By Hassan Hassan and Ola Salem
February 12, 2017
For many people, Yusuf Al Qaradawi epitomises moderate Islam. From banning female circumcision to allowing coeducation, the Qatar-based Egyptian cleric’s bold and progressive edicts have challenged conservative views for decades. But he often comes under fire for his views in favour of suicide bombing.
In April 2001, Dr Al Qaradawi said it was permissible for Palestinians to carry out suicide operations targeting Israelis, and described the tactic as "one of the greatest forms of jihad". He was responding to a counter fatwa by Saudi Arabia’s grand mufti, Abdelaziz Al Sheikh. When Al Jazeera reported on the issue, it concluded: "Such a fatwa is specifically common among Palestinians fighting against the Israeli occupation."
But the fatwa created a slippery slope. In 2014, Dr Al Qaradawi expanded the remit of his fatwa to civil wars in the Middle East. He said that it was acceptable for Syrians to blow themselves up, as long as the bomber acts as "part of a group". Individuals cannot do it, he emphasised.
These attacks spare no one, including Muslim worshippers inside mosques. During Ramadan last year, for example, suicide attacks hit Turkey, Bangladesh, Iraq and Saudi Arabia, and killed nearly 350 people. A suicide attacker struck near the burial site of the Prophet Mohammed, killing four security guards.
After the attack in Saudi Arabia, Ibrahim Munir, the deputy leader of the Muslim Brotherhood, asked clerics to rethink their opinion on suicide operations. "Killing innocent civilians has become common because suicide bombers rely on these Fatwas to blow themselves up," he said.
Suicide bombing is rejected by traditional clergy because suicide is explicitly prohibited in the Quran. Islamist clerics, such as Dr Al Qaradawi, who have a mainstream following legitimise views long perceived to be fringe and extremist. Also, these clerics sometimes preside over councils or are close to religious institutions that operate in the West. Dr Al Qaradawi is chairman of the European Council for Fatwa and Research.
When he was criticised for his views on suicide bombing after the Medina attack, countless supporters expressed solidarity with him. Some pointed out that other clerics have also sanctioned suicide bombing.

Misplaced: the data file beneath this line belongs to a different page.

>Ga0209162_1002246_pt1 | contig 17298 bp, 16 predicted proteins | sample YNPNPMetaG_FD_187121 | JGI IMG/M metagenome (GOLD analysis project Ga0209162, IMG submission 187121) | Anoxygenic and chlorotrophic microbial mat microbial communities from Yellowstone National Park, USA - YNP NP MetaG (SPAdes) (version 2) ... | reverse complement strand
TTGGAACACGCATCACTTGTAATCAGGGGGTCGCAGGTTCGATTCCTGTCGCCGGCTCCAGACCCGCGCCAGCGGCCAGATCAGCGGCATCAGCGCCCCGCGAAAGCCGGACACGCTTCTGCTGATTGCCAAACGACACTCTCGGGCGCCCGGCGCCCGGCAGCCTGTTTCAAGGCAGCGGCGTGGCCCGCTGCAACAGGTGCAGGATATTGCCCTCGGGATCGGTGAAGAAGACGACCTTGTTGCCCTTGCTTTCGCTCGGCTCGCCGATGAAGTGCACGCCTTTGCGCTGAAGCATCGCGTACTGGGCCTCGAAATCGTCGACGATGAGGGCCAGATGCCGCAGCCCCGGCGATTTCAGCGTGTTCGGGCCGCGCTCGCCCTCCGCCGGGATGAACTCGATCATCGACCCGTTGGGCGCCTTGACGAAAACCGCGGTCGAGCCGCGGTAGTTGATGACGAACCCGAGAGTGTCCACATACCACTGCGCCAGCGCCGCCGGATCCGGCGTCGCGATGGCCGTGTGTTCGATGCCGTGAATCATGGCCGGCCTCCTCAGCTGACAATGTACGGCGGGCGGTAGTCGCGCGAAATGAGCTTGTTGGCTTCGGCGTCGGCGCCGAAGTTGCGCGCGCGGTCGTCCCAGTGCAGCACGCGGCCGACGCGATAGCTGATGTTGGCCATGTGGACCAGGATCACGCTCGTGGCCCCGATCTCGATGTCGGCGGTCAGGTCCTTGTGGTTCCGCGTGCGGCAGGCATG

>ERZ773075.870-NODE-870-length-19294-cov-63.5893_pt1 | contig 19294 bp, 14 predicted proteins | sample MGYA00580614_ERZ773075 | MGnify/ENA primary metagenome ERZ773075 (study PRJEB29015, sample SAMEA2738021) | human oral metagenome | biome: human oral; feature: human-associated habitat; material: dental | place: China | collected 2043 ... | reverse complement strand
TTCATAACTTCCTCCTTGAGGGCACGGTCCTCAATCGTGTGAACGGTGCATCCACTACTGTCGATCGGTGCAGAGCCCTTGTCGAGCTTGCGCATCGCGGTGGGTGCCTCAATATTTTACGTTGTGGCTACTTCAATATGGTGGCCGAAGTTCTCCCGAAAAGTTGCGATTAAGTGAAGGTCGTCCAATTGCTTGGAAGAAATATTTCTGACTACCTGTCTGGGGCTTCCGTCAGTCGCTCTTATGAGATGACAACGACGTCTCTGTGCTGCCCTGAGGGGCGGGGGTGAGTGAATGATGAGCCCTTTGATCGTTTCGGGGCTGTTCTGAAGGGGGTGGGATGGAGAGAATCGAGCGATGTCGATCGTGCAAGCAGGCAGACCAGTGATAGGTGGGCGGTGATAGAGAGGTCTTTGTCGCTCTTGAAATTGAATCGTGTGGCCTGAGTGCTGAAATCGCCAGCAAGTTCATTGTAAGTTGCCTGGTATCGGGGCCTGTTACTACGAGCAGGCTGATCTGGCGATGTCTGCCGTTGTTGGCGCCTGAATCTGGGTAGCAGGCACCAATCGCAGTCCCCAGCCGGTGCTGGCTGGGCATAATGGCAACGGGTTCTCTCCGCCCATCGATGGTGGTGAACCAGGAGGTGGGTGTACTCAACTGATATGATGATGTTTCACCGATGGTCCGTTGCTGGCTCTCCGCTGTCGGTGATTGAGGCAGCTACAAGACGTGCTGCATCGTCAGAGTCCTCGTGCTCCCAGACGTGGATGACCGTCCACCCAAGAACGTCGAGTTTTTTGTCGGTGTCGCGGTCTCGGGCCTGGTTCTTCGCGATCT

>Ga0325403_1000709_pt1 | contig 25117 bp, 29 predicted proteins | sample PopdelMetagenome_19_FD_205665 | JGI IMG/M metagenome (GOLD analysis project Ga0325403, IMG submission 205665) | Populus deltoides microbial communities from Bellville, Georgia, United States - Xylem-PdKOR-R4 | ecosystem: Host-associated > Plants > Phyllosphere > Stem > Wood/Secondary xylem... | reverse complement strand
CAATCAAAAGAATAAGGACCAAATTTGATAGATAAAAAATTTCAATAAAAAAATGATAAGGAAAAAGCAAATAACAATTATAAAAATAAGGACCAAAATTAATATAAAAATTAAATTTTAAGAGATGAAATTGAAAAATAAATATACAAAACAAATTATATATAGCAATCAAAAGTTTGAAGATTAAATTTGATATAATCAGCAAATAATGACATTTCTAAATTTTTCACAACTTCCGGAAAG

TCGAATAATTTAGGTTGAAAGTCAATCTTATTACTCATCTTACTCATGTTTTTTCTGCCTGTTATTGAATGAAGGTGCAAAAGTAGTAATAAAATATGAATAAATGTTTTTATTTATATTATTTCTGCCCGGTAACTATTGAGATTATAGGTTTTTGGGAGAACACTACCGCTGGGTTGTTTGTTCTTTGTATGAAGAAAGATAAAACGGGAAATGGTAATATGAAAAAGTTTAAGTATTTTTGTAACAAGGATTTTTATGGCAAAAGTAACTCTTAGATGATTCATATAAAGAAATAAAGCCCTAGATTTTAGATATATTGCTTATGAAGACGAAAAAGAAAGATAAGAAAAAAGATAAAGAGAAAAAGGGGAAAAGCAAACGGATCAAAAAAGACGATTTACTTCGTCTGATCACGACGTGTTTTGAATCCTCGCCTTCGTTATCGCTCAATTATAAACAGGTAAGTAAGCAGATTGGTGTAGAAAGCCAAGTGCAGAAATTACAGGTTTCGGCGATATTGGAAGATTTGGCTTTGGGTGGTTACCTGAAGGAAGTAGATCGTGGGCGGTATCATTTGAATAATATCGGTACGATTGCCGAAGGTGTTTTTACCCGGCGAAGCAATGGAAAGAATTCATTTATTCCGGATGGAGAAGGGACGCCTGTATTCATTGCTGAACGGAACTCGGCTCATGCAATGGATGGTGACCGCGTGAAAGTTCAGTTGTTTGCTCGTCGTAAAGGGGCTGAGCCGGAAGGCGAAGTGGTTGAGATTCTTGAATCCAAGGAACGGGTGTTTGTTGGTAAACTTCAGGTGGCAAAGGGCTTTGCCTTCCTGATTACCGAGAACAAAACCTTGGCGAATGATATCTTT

What many of those who defended Dr Al Qaradawi’s view on suicide bombing do not realise, though, is that their cleric walked back on his edict in the summer.
"The Palestinian brothers were in need of the [tactic] to install terror told in the hearts of Israelis," he said in July. "They told me they no longer need it, so I told them I no longer approve of it."
The way he disavowed the fatwa is telling – as though he prescribed medicine to a patient. The prescription was stopped because the patient no longer needed it. He failed to disapprove of the practice in general. He made no mention of his approval of the tactic in Syria. The genie is out of the bottle and the side effects are too damaging.
The story of Dr Al Qaradawi and the fatwa he issued more than 15 years ago should be part of the continuing debate over whether the new United States administration should designate the Muslim Brotherhood a terrorist organisation. The arguments raised by supposed experts tend to be ignorant of the insidious aspects of Islamism.
A key problem with the current debate is that opposition to the designation has led to outright apologism. Even if one argues that the US government should not label the Muslim Brotherhood a terrorist organisation, a mechanism to address the contribution of such groups to the jihadist world view should be in place. The opposite is happening: academics and so-called experts often call for engaging Islamists as representatives of Muslim communities, as the previous American administrations effectively did.
Suicide operations have become an accepted political tactic against opponents everywhere, not only by ISIL but also by groups that subscribe to less extremist ideologies. Should policymakers continue to ignore the fact that it is Islamist clerics such as Dr Al Qaradawi who approve of such tactics, in stark contrast to traditional clergy?
Designating the Brotherhood as a terrorist group might not help, but something needs to be done to counter these views. How do the US and other countries determine that clerics such as Dr Al Qaradawi should be stopped from promoting violence in their communities or online? The Muslim Brotherhood affirms peaceful political engagement yet their television channels and writings promote extremism.
Experts who oppose the idea of designating the Brotherhood a terrorist group tend to gloss over such issues. Recognition of the troubling discourse and views that often help groom youngsters for Jihadism is critical, if the world is to properly deal with the issue of terrorism.
Hassan Hassan is a senior fellow at the Tahrir Institute for Middle East Policy. Ola Salem is a journalist in Virginia, the United States